Demonstrators gathered outside Glasgow Sheriff Court on Monday in solidarity with LGBT+ and anti-fascist protesters arrested by Police during Saturday’s Glasgow Pride march.
Five people were arrested at the weekend, including three National Union of Students (NUS) LGBT+ activists who were taken into police custody for protesting Police Scotland being the forefront of the rally. Police Scotland had been invited to lead the march by the official organisers.
Activists highly criticise Police Scotland for the excessive force used against demonstrators. Recordings show officers pinning NUS LGBT+ Officer Beth Douglas against a metal fence, as she can be heard saying, ‘I am choking’. The three trans NUS activists were later ‘liberated’ from custody, but have been told to expect future communication from the police.
Two members of the anti-fascist/Industrial Workers of the World bloc were also arrested on the day. One of the anti-fascists detained was a minor, who was reportedly targeted by police for holding up a sign which read ‘these f*ggots fight fascists’. The sixteen-year-old faces homophobic hate crime charges, despite being LGBT+ and holding up the sign in the spirit of reclamation. The second member of the anti-fascist/IWW bloc was arrested by police as he attempted to offer legal advice to the distressed minor.
Disputes surrounding this year’s Pride march, which culminated in the protests and arrests of the three NUS individuals centre around the presence of Police Scotland within Glasgow Pride. In a statement released on Monday afternoon, by NUS LGBT+ and NUS Trans Campaigns the reasoning behind their decision to disrupt Saturday’s proceedings was outlined.
The statement said: “This year, the Glasgow Pride parade had a police marching band as its frontrunner bloc. Given the police’s role in disproportionately policing and arresting trans and LGBT+ people, and the history of Pride as a protest against police violence instigated by trans women of colour, we feel that the decision by Glasgow Pride organisers to give the police this position of honour is misguided.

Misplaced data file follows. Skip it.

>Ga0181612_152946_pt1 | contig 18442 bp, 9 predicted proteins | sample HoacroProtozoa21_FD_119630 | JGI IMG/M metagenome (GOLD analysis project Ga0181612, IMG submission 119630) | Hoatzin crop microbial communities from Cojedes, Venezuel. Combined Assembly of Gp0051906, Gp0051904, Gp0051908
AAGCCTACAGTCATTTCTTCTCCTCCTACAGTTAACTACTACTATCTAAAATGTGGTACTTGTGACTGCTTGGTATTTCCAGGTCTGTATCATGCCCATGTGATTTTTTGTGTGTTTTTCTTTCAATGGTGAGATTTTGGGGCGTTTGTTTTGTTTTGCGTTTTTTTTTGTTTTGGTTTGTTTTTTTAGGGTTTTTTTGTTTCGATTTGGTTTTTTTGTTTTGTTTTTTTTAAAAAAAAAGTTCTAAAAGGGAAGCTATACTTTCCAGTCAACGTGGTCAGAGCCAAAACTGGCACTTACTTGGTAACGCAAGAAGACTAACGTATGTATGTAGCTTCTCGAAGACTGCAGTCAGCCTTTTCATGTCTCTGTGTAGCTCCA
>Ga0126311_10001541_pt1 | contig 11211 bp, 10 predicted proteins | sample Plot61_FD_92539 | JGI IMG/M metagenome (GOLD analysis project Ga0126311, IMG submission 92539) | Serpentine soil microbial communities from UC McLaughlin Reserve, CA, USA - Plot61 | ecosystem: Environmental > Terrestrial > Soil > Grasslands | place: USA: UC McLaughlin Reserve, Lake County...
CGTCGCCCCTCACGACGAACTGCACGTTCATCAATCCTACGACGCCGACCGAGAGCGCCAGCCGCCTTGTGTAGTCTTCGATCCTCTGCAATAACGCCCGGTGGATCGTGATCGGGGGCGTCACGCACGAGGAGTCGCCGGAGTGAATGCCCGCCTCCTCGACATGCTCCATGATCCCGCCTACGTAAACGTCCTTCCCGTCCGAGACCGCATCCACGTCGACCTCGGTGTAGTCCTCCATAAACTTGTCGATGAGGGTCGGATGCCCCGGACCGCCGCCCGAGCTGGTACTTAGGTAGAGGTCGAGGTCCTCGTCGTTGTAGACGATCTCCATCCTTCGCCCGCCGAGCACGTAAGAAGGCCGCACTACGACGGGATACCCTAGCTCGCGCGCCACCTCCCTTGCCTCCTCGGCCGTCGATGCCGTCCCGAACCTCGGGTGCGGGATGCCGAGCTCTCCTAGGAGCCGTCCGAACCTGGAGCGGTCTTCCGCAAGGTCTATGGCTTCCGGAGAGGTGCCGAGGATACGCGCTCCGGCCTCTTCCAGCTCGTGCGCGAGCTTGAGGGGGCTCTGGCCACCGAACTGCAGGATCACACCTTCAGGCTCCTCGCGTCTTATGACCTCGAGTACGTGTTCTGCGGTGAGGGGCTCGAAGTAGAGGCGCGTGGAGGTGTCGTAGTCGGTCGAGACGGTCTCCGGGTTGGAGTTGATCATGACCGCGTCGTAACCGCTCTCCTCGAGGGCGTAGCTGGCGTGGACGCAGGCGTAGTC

The protest against police brutality was a peaceable attempt by a small group of activists to highlight police violence by extending a banner in front of the marching band.”
Pride Glasgow, the official organisers of the weekend’s celebrations, have defended their decision to invite Police Scotland to lead the march, and have condemned the protesters. Pride Glasgow stated that they ‘fully encourage the participation of uniformed services in the Parade’ and were ‘extremely disappointed in the actions of a small group of people’ who they accuse of attempting to ‘sabotage’ the march.
Two of the protestors arrested on Saturday, were due to appear in Glasgow Sherriff Court on Monday. This drew a crowd of LGBT+, allies and anti-fascist solidarity demonstrators outside the courthouse. The crowd called for the charges against the group, dubbed the ‘Pride 5’, to be dropped.
Douglas, who was among the protestors arrested on Saturday, joined demonstrators outside where she reiterated the campaigners’ message that, “Pride is a protest. It is not a parade, it is not a festival. It is for queer liberation… not rainbow capitalism.”
— Chelsea E. Manning (@xychelsea) 21 August 2017
The cause of the Pride 5 came to the attention of LGBT+ icon and American whistleblower, Chelsea Manning, who tweeted a message of support to the protesters on Monday.
The campaign to drop charges against the Pride 5 is expected to continue.
By Matt Crilly